Generally very high meat content. Meat quality can vary according to source.Care with sensitive stomachs and those with compromised immune systems (e.g pregnancy). Many smaller makers aren’t nutritionists. Short shelf life.
Cooked diets

Lyka
The Wholesome Dog

Can be better tolerated by sensitive stomachs than the raw diets. Generally quality ingredients. A few backed by vets.Can have variable palatability.
Supplement blends to add to raw meat diet

Vets all natural
Wellbeing essentials

Good shelf life. Give owners peace of mind when home preparing food.Can be cereal based. Care with breeding stock. Check natural and not synthetic.

Dogs are considered facultative carnivores which basically means that they can choose to eat meat (or not). They’re scavengers by nature. The most important trick when reading different pre-made food whether it be dry, tinned raw etc is the order of ingredients written. They’re written in order of prevalence (before processing though which is most relevant for dry food). So, the first ingredient should be the highest percentage in the food and the last, the least, by weight.

The confusing thing here is often meat is the first ingredient, however, it is approximately 70% water so by the time it’s processed in dry food especially the second, third and fourth ingredients usually become the more prevalent as the water has disappeared. The ‘better’ quality foods for ‘normal’ dogs – (iei.e. non-prescription) should have meat products in the first 3-4 ingredients. If the word ‘meal’ is used after meat then it’s already dehydrated so won’t be affected by weight with processing. If the 2nd, 3rd and 4th ingredients are carbohydrates, it’s likely they’re too carb heavy for a healthy dog. However, some of the prescription diets can be less animal protein due to sensitivities.

Some specific ingredients to avoid:

  • “meat meal” – when they’re unidentifiable to the exact type of meat I wouldn’t trust them
  • Any meat by-products need to be careful of. At least if they’re labelled the protein source such as ‘chicken by-product’ there is some quality control however, ‘meat by-product’ would concern me it’s just all the leftovers not fit for human consumption.
  • Corn syrup
  • Propylene glycol – concerning research suggesting serious health consequences.
  • BHA, BHT, additives with concerning health implications

    Note these are often more common in semi-moist food as well as dog treats (also see page on dog treats).

Recommended websites for further information on preparing raw diets or who to consult with to assist making balanced raw recipes.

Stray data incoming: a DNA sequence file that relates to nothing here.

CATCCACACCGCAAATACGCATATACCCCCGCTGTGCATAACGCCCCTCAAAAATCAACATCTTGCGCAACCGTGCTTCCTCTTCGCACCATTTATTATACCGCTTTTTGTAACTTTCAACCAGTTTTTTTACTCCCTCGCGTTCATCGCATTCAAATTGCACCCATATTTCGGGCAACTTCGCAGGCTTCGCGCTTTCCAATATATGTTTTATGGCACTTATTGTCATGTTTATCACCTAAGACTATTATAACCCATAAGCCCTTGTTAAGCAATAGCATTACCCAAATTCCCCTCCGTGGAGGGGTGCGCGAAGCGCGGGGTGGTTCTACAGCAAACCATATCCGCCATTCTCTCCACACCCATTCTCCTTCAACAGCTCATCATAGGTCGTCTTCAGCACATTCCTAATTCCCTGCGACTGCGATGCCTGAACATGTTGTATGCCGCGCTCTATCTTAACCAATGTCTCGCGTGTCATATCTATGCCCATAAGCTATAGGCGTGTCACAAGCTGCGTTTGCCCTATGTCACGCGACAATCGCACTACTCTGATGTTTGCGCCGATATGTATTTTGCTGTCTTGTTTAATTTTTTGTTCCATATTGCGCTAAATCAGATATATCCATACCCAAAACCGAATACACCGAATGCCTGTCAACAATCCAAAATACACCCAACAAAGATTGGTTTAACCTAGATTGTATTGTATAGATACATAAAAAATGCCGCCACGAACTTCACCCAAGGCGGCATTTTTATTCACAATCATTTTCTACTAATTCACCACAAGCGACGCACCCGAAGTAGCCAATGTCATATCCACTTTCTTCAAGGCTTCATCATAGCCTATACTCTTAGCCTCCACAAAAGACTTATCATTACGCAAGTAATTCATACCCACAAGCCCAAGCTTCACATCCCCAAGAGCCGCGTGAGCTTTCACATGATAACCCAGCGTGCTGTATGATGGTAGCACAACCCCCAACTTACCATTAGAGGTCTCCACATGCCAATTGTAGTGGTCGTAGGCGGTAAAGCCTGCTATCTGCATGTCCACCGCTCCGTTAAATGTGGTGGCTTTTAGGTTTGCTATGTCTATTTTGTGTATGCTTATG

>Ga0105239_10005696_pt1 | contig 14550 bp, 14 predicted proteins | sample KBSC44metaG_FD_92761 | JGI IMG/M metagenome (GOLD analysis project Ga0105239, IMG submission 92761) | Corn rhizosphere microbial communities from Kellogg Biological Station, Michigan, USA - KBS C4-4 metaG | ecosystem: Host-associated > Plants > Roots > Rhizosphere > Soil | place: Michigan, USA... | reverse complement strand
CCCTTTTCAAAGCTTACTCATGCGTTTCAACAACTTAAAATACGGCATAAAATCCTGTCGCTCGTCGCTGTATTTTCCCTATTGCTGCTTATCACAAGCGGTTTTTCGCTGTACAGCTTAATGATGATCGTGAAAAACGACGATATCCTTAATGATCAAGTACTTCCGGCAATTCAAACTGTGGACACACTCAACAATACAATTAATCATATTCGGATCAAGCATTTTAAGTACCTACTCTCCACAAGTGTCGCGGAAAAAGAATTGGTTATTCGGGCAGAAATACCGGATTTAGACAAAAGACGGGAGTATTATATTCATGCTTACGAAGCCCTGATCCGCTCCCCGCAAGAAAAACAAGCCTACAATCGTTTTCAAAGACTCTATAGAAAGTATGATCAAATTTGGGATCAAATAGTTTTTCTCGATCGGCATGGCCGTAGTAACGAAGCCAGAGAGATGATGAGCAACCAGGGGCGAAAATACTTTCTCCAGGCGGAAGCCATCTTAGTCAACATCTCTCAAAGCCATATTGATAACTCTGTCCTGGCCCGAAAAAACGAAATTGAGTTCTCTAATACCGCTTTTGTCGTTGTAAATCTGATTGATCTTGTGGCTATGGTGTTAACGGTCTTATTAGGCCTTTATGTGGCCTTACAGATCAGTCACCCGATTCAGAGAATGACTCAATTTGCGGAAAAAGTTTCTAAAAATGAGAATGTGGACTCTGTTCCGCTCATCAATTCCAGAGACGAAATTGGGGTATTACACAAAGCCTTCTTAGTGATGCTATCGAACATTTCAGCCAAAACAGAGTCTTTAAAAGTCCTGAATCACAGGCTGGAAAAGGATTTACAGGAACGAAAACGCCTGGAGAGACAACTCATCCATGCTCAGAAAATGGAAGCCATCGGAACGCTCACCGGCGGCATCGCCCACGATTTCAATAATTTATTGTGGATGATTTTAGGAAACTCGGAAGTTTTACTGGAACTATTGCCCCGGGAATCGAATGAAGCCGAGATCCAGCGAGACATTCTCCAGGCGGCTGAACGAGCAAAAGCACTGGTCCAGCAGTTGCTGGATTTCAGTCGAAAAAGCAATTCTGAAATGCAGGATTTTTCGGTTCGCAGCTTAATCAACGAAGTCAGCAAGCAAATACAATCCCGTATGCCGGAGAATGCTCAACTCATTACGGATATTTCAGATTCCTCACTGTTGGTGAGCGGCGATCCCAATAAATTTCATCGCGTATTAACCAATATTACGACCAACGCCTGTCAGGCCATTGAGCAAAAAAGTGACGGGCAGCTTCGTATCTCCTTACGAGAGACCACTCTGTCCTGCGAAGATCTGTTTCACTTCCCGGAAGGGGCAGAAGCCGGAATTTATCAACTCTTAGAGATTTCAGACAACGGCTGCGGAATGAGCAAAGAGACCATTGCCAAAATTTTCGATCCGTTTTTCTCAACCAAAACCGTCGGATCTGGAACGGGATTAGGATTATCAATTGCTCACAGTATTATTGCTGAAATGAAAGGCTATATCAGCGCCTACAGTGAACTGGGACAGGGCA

https://www.veterinarynutritiongroup.com/ (group of specialist veterinary nutritionists)
http://animalwellness.com.au/animal-wellness-holistic-veterinary-clinic-east-brisbane/about-us
(veterinarian Dr. Malina Fielder)
https://www.balanced-canine.com/ (non-veterinarian animal nutritionist)

A further note for breeders and performance dogs
Most dog foods are designed for the ‘pet’ dog industry. They’re designed to be palatable and also marketable for humans. They’re not necessarily as concerned with the increased nutritional requirements for reproductive function and muscle performance. Dogs will survive on most of the different foods on the market but certainly won’t thrive. A major concern to look out for breeders is the level of phytoestrogens in their food. They’re more prevalent in ‘grain-free’ diets and include ingredients like flaxseed, soy and legumes.

They can have high levels of omega 3’s so can have beneficial health effects; however, I would avoid them in breeding dogs. Some dogs appear to be more sensitive to their effects than others and to date there’s no thorough peer-reviewed scientific study to demonstrate exactly how or why they reduce fertility, however, anecdotally I would avoid diets with phytoestrogens in them. They can essentially act as extra oestrogen and cause cysts and other fertility issues in females, and suppress testosterone and sperm quality in males.

If you’re in to performance treat your dog like a human athlete – most performance dogs require more protein and fat like human athletes to help their energy balance, however, it is also worth consulting an expert in your field to get their recommendations.

Take home message
Please don’t feel guilty about your food choices for your pet. Do the best you can with the resources you have. The majority of clients will choose to mix dry or dehydrated food with some meat/veggies from home. This is fine! Choosing the best quality dry or dehydrated product from the explanation of how to read ingredient labels from above will give you the confidence you’re doing the best you can and choosing ‘the best dog food’ for your dog.

Visit our Frequently asked questions page for further information or more Dr Nicole vet advice.